Count 8 - Wire Fraud

This too is short, so I copy it:
Finally, Levine contends that Count Eight, which alleges that, "from in or about 2005 through in or about 2012," Levine committed wire fraud in connection with the scheme to divert fees from Herrick, is time-barred as well. Indictment ¶ 44. The limitations period applicable to wire fraud is five years. 18 U.S.C. § 3282; United States v. Abakporo, 959 F. Supp. 2d 382, 387 (S.D.N.Y. 2013). Given the tolling agreements discussed above, the last act in furtherance of the fraud must have taken place in October 2011 or later for the charge to be timely. Levine argues that while Count Eight of the Indictment (which incorporates by reference many of the allegations in the foregoing counts) alleges that he engaged in fraud through 2012, the only specific acts alleged to have occurred between October 2011 and 2012 are his submission of false tax forms for tax years 2010 and 2011, which he claims cannot have been in furtherance of the alleged fraud against Herrick. 
However, "an indictment need do little more than to track the language of the statute charged and state the time and place (in approximate terms) of the alleged crime." United States v. Alfonso, 143 F.3d 772, 776 (2d Cir. 1998) (quoting United States v. Stavroulakis, 952 F.2d 686, 693 (2d Cir. 1992)). In Alfonso, the Second Circuit reviewed the dismissal of a robbery charge on the ground that the indictment did not allege sufficient facts to satisfy the jurisdictional requirement of the Hobbs Act. The court held that the dismissal was inappropriate because the indictment tracked the language of the relevant statute and because, "to the extent that the district court looked beyond the face of the indictment and drew inferences as to the proof that would be introduced by the government at trial . . . such an inquiry into the sufficiency of the evidence was premature," since the Government had not made a full proffer of the evidence it intended to offer at trial. Id. at 776-77. 
Here, Count Eight tracks the language of the statute charged, compare Indictment ¶ 44 with 18 U.S.C. § 1343, and alleges that Levine's fraudulent actions continued into the relevant limitations period. That the Indictment does not specify particular acts in furtherance of the scheme that took place within the limitations period does not indicate that the Government would be unable to prove the occurrence of such acts at trial, since the Government has not made a full proffer of the evidence it intends to put forth. Thus, the Indictment is facially sufficient and the motion to dismiss Count Eight is denied, once again without prejudice. See Alfonso, 143 F.3d at 776-77. n2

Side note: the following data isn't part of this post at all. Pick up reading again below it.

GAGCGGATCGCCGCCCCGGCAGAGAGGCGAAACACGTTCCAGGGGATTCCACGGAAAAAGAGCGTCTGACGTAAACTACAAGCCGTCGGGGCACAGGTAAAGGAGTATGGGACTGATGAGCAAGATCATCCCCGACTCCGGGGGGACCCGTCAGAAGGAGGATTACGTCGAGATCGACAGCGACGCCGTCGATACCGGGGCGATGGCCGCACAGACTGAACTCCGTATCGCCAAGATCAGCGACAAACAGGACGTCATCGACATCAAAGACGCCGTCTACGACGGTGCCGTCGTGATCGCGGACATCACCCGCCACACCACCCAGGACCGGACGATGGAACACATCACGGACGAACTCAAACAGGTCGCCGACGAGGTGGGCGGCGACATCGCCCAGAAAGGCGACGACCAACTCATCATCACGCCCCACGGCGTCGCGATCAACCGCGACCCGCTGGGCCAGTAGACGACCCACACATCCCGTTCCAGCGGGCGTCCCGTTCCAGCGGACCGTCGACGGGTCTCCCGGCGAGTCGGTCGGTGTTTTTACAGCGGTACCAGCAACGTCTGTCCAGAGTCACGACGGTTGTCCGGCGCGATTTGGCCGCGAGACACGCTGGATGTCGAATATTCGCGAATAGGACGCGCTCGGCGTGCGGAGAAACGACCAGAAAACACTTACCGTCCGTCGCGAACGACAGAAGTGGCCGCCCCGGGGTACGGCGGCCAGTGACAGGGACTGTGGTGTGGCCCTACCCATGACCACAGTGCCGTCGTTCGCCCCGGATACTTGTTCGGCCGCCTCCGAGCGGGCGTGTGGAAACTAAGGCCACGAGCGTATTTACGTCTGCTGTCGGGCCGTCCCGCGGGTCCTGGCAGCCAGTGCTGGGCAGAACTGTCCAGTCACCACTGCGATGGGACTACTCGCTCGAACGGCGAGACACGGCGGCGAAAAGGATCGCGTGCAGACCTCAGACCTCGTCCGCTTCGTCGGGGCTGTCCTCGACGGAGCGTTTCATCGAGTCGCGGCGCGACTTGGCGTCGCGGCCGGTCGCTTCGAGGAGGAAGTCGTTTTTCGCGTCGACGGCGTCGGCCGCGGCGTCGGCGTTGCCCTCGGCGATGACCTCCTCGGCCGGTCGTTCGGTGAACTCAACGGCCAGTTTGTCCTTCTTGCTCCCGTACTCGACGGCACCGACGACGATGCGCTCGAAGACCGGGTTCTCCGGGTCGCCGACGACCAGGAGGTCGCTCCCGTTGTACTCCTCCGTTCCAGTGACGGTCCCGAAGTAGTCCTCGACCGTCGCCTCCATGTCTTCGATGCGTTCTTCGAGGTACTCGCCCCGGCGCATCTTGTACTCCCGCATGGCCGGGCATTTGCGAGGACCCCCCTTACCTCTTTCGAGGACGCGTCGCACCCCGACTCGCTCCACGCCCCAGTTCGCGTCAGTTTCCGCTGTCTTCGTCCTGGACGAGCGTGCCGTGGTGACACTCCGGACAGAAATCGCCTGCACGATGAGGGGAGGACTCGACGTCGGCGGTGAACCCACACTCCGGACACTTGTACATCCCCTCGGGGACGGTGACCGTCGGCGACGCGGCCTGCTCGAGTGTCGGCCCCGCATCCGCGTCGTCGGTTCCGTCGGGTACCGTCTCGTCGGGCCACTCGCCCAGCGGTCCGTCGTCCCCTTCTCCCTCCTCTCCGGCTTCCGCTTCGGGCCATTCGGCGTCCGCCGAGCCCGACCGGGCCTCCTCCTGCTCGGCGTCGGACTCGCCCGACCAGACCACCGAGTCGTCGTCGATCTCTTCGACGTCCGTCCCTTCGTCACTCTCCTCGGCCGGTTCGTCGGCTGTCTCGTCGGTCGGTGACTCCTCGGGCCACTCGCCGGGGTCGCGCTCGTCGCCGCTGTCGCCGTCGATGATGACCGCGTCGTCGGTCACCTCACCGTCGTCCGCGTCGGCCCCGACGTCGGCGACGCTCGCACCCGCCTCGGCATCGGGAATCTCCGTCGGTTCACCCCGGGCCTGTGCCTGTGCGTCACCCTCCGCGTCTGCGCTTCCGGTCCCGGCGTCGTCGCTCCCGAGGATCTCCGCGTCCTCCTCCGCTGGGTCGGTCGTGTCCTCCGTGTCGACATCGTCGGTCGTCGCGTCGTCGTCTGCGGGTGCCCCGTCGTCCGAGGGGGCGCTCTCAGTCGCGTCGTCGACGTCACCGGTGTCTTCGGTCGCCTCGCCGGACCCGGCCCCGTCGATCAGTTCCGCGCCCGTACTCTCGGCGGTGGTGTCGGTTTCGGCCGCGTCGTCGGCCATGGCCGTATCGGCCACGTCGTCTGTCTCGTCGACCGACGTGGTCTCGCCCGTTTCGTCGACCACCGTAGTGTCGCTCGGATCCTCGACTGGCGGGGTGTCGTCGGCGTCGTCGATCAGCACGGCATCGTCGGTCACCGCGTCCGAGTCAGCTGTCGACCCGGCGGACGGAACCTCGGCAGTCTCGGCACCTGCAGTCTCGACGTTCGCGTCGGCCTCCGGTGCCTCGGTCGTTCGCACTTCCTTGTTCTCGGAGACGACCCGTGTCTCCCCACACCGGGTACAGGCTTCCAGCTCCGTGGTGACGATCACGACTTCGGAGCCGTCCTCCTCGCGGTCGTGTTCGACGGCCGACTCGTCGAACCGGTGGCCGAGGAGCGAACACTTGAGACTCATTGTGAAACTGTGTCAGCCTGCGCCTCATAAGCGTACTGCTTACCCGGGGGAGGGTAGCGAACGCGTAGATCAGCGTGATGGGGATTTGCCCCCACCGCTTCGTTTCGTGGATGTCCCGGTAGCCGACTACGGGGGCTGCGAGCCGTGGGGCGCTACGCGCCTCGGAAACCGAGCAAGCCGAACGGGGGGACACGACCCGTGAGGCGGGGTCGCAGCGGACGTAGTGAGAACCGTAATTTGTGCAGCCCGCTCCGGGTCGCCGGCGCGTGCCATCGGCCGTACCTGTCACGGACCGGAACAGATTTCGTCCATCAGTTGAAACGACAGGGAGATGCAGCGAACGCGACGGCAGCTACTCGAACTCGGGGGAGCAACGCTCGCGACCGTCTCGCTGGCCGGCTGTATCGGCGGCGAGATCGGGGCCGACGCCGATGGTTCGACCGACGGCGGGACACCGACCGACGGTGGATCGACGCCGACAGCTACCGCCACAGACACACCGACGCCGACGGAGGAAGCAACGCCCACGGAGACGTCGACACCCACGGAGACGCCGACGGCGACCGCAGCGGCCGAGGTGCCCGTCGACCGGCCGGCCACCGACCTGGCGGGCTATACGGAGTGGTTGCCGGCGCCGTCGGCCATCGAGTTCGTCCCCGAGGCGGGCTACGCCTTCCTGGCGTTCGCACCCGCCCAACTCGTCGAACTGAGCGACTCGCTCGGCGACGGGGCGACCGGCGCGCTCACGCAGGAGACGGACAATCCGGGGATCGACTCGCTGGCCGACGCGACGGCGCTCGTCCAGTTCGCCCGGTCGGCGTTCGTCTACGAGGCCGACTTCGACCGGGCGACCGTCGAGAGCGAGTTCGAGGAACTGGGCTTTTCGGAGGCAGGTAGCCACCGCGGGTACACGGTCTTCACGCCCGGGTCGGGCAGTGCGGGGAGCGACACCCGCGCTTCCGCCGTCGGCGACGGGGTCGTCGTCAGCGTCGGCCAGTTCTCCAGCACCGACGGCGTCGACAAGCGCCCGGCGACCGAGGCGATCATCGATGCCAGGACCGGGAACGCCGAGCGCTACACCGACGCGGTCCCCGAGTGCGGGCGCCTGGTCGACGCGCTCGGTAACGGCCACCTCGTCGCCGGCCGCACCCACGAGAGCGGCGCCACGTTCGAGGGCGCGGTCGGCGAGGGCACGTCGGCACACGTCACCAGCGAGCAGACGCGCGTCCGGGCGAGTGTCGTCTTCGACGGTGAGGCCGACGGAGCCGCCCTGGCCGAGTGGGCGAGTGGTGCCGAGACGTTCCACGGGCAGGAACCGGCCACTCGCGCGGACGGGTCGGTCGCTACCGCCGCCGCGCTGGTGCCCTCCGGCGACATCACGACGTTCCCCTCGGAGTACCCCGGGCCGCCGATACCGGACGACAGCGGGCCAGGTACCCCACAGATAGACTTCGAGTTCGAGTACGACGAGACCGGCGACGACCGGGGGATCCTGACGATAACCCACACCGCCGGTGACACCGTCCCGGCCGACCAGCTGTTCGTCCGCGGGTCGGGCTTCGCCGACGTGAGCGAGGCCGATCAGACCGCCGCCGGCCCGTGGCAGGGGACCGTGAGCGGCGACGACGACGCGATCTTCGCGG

n2 Moreover, to the extent that Levine seeks clarification as to which fraudulent transactions are alleged to have taken place in late 2011 or 2012, that request will likely be satisfied by the Government's provision of a bill of particulars specifying all transactions in which the Government will claim that fees were diverted. See Tr. dated Mar. 30, 2017 at 28.
JAT Comments:

1.  Keep in mind that § 7212(a) and the defraud conspiracy substantially overlap, particularly in the Second Circuit in which the Kassouf limitation does not apply.  See Court Rejects Dismissal of Superseding Indictment and Defraud Conspiracy Count As Substitute for Dismissed Tax Obstruction Count (Federal Tax Crimes Blog 4/13/17), here.  Thus, on the same fact pattern, DOJ Tax can allege either or both tax obstruction (assuming at least two actors) or defraud conspiracy (known in the tax area as a Klein conspiracy).  That is precisely what they did in this case.

2.  The opinion is dated 4/7/17, but was not filed until 4/12/17.

3.  The indictment does not seem to allege illegality with regard to the merits or structuring of the underlying tax shelters producing the outsized fees.  Shelters with outsized fees were often illegal with lawyers role to protect the clients from criminal and civil penalties.  At least some of the tax shelters hawked by Levine appear to have been problematic.